While there are always seasonal trends, every season is different, just as every person’s immune system is different

That said, there are certain allergenic species you should look out for, especially if you are experiencing recurring or severe allergy symptoms. As always, a medical professional can help you get on a top-notch treatment protocol that’s right for you. 

Tree Pollen in Colorado Springs 

From evergreen Juniper sprawls across the Rocky Mountains to yellow-green powder from Oaks in April, the trees of Colorado Springs love to get your symptoms going! 

Remember, tree pollen allergies in Colorado Springs can occur as early as January. Some species, like Cottonwood and Aspen trees, typically peak in March and peter out in April. 

Due to Colorado Springs’ westerly chinook winds, these pollen grains can travel far and wide. These winds can also quickly warm the city during chilly winters, making for sometimes unpredictable temperature and weather changes. 

Coupled with well-above-average year-round sunshine, and you’re looking at a climate that is quite distinct.

Worried about how seasonal fluctuations impact tree pollen allergies in Colorado Springs? Always be cautious and speak with an immunologist if you have specific questions and concerns. 

Chronic and severe symptoms are best resolved by seeking professional medical supervision. Be on the lookout for common allergenic tree species, such as: 

  • Alder 
  • American Elm
  • Aspen
  • Box Elder
  • Gambel Oak
  • Lombardy Poplar
  • Ponderosa Pine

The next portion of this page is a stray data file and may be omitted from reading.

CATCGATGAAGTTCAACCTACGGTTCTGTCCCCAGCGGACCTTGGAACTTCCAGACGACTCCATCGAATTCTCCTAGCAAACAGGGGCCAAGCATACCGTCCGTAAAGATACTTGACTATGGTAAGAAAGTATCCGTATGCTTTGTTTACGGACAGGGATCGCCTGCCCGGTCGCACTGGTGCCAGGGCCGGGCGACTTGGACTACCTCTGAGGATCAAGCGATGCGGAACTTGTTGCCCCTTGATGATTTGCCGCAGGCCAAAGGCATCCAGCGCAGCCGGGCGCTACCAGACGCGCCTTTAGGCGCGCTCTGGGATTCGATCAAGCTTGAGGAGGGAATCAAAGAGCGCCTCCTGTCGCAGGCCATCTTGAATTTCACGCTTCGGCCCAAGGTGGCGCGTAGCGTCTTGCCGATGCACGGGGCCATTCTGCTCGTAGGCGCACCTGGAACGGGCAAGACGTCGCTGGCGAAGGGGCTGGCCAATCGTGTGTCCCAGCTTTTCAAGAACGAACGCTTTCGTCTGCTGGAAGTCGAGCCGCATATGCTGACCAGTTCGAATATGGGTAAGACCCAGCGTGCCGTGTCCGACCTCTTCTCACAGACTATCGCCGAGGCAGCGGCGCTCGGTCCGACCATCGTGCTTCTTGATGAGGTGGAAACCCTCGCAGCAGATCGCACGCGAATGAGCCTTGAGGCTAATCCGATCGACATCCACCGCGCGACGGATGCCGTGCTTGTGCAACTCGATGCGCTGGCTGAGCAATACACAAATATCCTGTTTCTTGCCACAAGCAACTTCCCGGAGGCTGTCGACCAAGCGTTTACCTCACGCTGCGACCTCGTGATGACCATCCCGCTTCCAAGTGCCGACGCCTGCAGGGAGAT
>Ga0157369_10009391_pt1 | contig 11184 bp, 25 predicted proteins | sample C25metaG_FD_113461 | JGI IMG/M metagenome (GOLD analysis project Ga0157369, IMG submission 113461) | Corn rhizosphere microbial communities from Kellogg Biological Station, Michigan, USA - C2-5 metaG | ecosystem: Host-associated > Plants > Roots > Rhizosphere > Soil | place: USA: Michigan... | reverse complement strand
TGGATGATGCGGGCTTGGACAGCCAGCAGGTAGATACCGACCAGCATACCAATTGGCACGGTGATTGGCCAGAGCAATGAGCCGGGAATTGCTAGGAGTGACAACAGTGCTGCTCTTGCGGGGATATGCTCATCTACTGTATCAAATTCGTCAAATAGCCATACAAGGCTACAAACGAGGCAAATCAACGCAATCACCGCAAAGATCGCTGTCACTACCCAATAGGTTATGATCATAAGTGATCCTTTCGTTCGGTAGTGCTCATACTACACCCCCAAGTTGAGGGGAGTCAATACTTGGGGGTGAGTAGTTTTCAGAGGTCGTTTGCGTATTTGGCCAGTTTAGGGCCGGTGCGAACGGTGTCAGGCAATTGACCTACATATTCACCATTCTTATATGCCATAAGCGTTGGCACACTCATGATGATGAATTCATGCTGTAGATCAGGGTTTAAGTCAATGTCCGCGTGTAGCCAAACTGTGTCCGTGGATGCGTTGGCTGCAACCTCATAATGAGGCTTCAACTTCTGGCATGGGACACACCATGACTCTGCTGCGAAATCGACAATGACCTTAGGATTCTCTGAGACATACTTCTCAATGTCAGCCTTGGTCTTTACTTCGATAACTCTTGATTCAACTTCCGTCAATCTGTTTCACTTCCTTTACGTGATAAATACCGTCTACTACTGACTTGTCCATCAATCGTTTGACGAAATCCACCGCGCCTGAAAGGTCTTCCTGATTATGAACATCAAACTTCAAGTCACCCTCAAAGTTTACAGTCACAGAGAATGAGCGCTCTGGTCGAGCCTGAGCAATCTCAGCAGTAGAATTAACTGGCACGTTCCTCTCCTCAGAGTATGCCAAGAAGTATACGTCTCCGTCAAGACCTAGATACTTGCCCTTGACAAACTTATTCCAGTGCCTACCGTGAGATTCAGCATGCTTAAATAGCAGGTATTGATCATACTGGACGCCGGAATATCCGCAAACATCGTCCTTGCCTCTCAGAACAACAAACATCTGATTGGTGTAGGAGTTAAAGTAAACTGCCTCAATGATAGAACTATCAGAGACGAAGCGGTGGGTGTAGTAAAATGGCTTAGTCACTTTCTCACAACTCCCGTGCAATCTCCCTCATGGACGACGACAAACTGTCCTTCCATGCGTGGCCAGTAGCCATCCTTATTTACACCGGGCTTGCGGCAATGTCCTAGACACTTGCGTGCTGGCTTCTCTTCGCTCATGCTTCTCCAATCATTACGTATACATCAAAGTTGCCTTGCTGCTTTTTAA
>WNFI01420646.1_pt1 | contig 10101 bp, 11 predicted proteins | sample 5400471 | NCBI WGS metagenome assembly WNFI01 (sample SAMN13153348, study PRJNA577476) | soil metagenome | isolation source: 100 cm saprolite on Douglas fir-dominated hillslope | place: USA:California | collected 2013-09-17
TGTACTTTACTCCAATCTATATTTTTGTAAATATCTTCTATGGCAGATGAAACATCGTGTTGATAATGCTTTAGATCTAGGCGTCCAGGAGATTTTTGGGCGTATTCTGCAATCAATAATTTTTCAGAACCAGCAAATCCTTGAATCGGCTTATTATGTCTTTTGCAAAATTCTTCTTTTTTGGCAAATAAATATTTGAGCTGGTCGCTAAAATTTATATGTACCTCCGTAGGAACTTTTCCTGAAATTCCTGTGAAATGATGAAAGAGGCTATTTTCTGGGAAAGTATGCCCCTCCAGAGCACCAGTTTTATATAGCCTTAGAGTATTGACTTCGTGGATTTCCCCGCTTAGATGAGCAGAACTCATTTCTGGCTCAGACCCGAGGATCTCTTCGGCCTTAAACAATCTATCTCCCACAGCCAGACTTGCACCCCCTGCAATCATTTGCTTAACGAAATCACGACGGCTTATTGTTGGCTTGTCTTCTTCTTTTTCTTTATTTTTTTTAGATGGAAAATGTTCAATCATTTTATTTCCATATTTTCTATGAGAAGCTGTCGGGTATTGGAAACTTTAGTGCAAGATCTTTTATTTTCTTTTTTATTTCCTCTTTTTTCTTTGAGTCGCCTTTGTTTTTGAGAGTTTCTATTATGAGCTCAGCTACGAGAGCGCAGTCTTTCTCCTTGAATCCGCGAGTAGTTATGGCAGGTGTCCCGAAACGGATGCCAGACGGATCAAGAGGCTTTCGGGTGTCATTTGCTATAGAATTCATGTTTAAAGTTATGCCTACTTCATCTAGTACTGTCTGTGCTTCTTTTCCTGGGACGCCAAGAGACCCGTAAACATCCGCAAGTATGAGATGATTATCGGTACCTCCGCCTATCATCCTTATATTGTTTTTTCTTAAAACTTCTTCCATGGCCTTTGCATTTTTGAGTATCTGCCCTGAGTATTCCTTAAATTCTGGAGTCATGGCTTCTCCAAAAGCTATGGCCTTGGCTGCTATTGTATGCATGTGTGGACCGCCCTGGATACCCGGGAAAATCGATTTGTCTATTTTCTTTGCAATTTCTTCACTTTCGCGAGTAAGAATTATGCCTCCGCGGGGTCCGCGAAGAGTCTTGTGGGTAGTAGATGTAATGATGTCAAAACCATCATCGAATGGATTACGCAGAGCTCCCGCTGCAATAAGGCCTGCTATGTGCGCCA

• Maple
  • Rocky Mountain Juniper
  • Salt Cedar
  • Water Birch 
  • Western Cottonwood

Depending on where you live in the city and how you structure your lifestyle, you may be exposed to many of these tree species on a daily basis.

Grass Pollen Allergies in Colorado Springs

At the base of Pike’s Peak and some 6,000 feet above sea level, Colorado Springs, CO, is one of the most populous high-elevation cities in North America. It also has unmatched geography that can exacerbate seasonal allergies in those susceptible. With mountainous peaks to its west, a dividing ridge to its north, high plains to the east, and desert terrain down south, Colorado Springs is uniquely situated in the Colorado landscape.  

While grass pollen allergies in the city are rated its least problematic, that doesn’t mean they can’t be challenging. With shifting meteorological patterns, warming climates, and a 21% increase in pollen saturation, you should never rest on your laurels.

Here are common allergenic grass species to keep an eye on: 

  • Bermuda
  • Canada Blue 
  • June/Kentucky Blue
  • Meadow Fescue
  • Orchard
  • Redtop
  • Salt
  • Smooth Brome
  • Western Wheatgrass

If you’re susceptible to grass pollen - or aren’t sure yet - you may find out rather quickly. Typically beginning in the late spring and ending by summer’s end, grass allergies can become a serious issue for susceptible individuals. During dry and windy summers, especially, when people are doing yard work and kicking up grass, it’s easy to develop symptoms.